Baabaas edged out by Maori in thriller


15 Robbie Robinson
14 Sean Maitland
13 Jackson Willison (1)
12 Luke McAlister
11 Hosea Gear
10 Stephen Brett
9 Chris Smylie (2)
8 Liam Messam (c)
7 Tanerau Latimer
6 Jarrad Hoeata (3)
5 Daniel Ramsay (4)
4 Isaac Ross (5)
3 Clint Newland (6)
2 Corey Flynn (7)
1 Bronson Murray
1 Dwayne Sweeney
2 Aaron Smith
3 Colin Bourke
4 Hayden Triggs
5 Romana Graham
6 Ben Afeaki
7 Dane Coles

Tries: Brett, Messam, Robinson, Triggs, Gear
Cons: McAlister (3)
Pens: McAlister (2)


15 Jared Payne
14 Bryce Heem (1)
13 Rene Ranger
12 Ben Smith
11 Fetu’u Vainikolo (2)
10 Colin Slade
9 Alby Mathewson (3)
8 Peter Saili
7 Alando Soakai (c) (4)
6 Scott Waldrom (5)
5 Kevin O’Neill
4 Josh Bekhuis
3 Charlie Faumuina (6)
2 John Afoa
1 Jamie Mackintosh
1 Daniel Bowden
2 Lachie Munro
3 Rhyan Caine
4 Andrew van der Heijden
5 Dean Budd
6 Tom Dow

Tries: Saili, Smith, Mackintosh, Slade
Cons: Slade (4)
Pen: Slade

Saturday June 12 at Toll Stadium, Whangarei, 4.35pm
Ref: Josh Noonan (Canterbury) Crowd: 9000 H/T: 20-14 NZ Maori

By Campbell Burnes at Toll Stadium

For those who like their rugby open, expansive and high paced, if a little on the nerve-jangly side, you would have loved this encounter to kick off the Maori centenary series.

The only downsides were the plethora of collapsed scrums and the disappointingly small crowd of around 9000.
The Maori should have been far more desperate to win their first game in front of their home people for two years, and that may have been the case judging by a rousing new haka, but this New Zealand Barbarians side was a more than useful outfit, and in Rene Ranger, Colin Slade and Jamie Mackintosh, had three of the game’s outstanding performers.

John Afoa’s lineout throwing went under the microscope, and he failed a couple while otherwise finding his mark, but there was precious little opportunity at this set-piece. Rather the three Barbarians props put some serious heat on the Maori scrum, with Clint Newland enduring some severe punishment by his Highlanders teammate Mackintosh.

The omens were not auspicious for the Barbarians. Ireland prop Tom Court never arrived – he ended up with a test cap further down the island – while his compatriot, hooker Damian Varley, pulled up lame in the warm-ups. It didn’t seem to worry the invitation side, who played with attitude and skill after the opening quarter.

However, it was Stephen Brett who opened the account, splitting the two Barbarians props to cross between the posts in a try that mirrored his one for the Blues against the Hurricanes in February. When captain Liam Messam burst clear of a ruck to race 25m for his try, the Maori led 17-0 and one could hear the floodgates creaking open.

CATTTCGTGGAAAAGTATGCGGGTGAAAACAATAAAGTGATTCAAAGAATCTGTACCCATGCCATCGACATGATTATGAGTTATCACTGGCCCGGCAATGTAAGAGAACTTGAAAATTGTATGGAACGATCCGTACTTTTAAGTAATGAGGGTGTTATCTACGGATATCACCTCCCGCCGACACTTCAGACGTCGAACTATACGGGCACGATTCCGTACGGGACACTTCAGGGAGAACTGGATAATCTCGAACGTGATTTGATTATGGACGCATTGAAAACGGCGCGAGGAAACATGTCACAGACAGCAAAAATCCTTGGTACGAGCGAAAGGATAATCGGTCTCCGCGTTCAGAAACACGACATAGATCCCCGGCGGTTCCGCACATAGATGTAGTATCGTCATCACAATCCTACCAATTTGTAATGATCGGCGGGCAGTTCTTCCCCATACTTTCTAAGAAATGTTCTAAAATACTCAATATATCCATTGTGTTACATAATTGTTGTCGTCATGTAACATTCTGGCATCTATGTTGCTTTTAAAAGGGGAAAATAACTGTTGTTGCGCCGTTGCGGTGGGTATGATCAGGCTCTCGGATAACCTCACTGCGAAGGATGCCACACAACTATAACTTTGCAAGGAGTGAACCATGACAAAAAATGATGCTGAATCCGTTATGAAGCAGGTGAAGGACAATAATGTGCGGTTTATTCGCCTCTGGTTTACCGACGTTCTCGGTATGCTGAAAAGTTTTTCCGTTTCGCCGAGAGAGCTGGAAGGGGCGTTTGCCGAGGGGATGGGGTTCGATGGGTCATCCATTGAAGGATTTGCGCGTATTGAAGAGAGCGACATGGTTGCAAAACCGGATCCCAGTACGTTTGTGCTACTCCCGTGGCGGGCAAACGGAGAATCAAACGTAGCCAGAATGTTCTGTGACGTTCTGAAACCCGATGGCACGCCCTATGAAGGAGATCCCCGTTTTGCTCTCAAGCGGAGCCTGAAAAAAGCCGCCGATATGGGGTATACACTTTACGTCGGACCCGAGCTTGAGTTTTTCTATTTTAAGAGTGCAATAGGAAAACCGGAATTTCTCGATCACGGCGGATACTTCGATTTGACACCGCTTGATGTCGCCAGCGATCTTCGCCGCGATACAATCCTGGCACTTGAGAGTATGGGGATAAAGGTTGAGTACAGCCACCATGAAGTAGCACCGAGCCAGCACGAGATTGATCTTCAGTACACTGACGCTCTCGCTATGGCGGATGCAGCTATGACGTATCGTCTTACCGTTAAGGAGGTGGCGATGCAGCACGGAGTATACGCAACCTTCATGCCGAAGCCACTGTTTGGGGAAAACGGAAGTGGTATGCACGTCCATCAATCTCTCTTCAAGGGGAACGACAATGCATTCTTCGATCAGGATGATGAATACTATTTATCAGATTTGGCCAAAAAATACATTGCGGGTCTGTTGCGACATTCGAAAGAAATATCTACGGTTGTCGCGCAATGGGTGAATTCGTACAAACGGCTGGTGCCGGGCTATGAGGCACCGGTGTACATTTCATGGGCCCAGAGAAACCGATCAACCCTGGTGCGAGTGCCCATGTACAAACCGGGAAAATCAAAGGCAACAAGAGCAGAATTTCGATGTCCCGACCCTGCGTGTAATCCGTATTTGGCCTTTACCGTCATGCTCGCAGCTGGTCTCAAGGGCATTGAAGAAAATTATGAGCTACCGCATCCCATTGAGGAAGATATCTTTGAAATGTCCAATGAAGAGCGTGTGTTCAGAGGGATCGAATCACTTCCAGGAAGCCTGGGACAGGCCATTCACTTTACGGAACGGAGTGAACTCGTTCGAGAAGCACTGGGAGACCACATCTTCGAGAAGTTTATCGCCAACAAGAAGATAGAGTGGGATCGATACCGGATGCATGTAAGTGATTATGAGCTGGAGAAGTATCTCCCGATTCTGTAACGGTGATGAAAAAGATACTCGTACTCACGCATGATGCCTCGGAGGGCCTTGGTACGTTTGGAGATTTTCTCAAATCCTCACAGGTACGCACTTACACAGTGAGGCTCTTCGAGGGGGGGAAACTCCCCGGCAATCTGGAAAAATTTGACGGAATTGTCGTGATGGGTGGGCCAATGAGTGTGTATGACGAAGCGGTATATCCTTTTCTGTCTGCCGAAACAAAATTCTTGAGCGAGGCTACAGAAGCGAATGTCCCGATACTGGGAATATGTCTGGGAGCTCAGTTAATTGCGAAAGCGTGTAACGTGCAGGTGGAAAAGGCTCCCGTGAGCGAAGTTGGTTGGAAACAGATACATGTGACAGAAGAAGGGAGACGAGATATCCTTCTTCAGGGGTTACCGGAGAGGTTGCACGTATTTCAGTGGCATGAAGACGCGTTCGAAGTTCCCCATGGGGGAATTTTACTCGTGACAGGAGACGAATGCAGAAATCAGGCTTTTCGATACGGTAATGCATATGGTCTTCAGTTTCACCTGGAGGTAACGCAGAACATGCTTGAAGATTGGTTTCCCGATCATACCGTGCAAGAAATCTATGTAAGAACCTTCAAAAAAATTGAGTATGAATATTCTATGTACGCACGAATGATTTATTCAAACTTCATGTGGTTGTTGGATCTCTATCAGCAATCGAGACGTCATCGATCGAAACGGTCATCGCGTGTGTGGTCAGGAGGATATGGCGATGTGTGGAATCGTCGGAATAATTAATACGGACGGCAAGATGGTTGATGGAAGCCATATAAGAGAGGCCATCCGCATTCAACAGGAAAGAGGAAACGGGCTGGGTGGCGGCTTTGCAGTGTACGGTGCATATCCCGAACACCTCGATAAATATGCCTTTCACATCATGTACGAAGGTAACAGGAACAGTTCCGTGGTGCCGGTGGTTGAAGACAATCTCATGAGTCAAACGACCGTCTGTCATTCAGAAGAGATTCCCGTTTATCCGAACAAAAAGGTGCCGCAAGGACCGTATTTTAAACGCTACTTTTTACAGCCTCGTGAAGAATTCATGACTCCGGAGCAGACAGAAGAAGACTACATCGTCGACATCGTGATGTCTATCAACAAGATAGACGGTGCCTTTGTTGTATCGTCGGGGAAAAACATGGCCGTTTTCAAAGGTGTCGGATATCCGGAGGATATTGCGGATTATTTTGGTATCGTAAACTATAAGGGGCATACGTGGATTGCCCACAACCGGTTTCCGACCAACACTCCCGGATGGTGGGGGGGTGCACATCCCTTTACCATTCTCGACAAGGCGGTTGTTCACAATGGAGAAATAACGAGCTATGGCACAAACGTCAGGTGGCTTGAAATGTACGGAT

But Peter Saili and Ben Smith slammed them swiftly shut with two well-worked tries. Smith benefitted off fine work by Ranger and Slade.

Just after the break, Mackintosh went over after the ball was rolled along the ground back to him by Ranger. Typical Barbarians stuff – as was Slade’s high ball from a penalty and maybe even Jared Payne’s ambitious 52m drop goal attempt – but it still must have furrowed the brows of the Maori coaching staff.

Fresh legs helped the Maori cause, as did a deft Luke McAlister grubber which found Robbie Robinson. By now that pair and Hosea Gear were opening up holes as the Barbarians had done with the Maori around the fringes. Hayden Triggs finished off a superb movement in which the tireless Tanerau Latimer featured twice.

But before then came a moment of individual brilliance which should have had the All Blacks selectors sit bolt upright and take notice.

Slade took the ball to the line just outside the Maori 22m. With his left, supposedly weaker foot, he chipped over the top, and timed his dive as the ball landed over the goal-line. Lovely. With three minutes to play he put the Barbarians ahead 31-30 with a penalty goal, giving him five from six for the night.

The climax showed the Maori composure under pressure. Off an attacking scrum, the Maori ran left through their five-eighths, who sliced through, and the ball went to Gear. Over and the game.

Before kickoff there was a procession of former Maori greats, ‘Snow’ White and Waka Nathan among them, and including several from Northland.

The new stadium is impressive – the pitch is very close to the crowd, creating an intimate, almost intimidating feel – though there were some teething problems with the seating, and it was renamed Toll Stadium only hours before kickoff. It will revert to Northland Events Centre for the two Rugby World Cup games next year.

The Barbarians can be well pleased with their efforts, coming within 90 seconds of upsetting the Maori as they did in 2002, and this should bode well for future high profile June fixtures.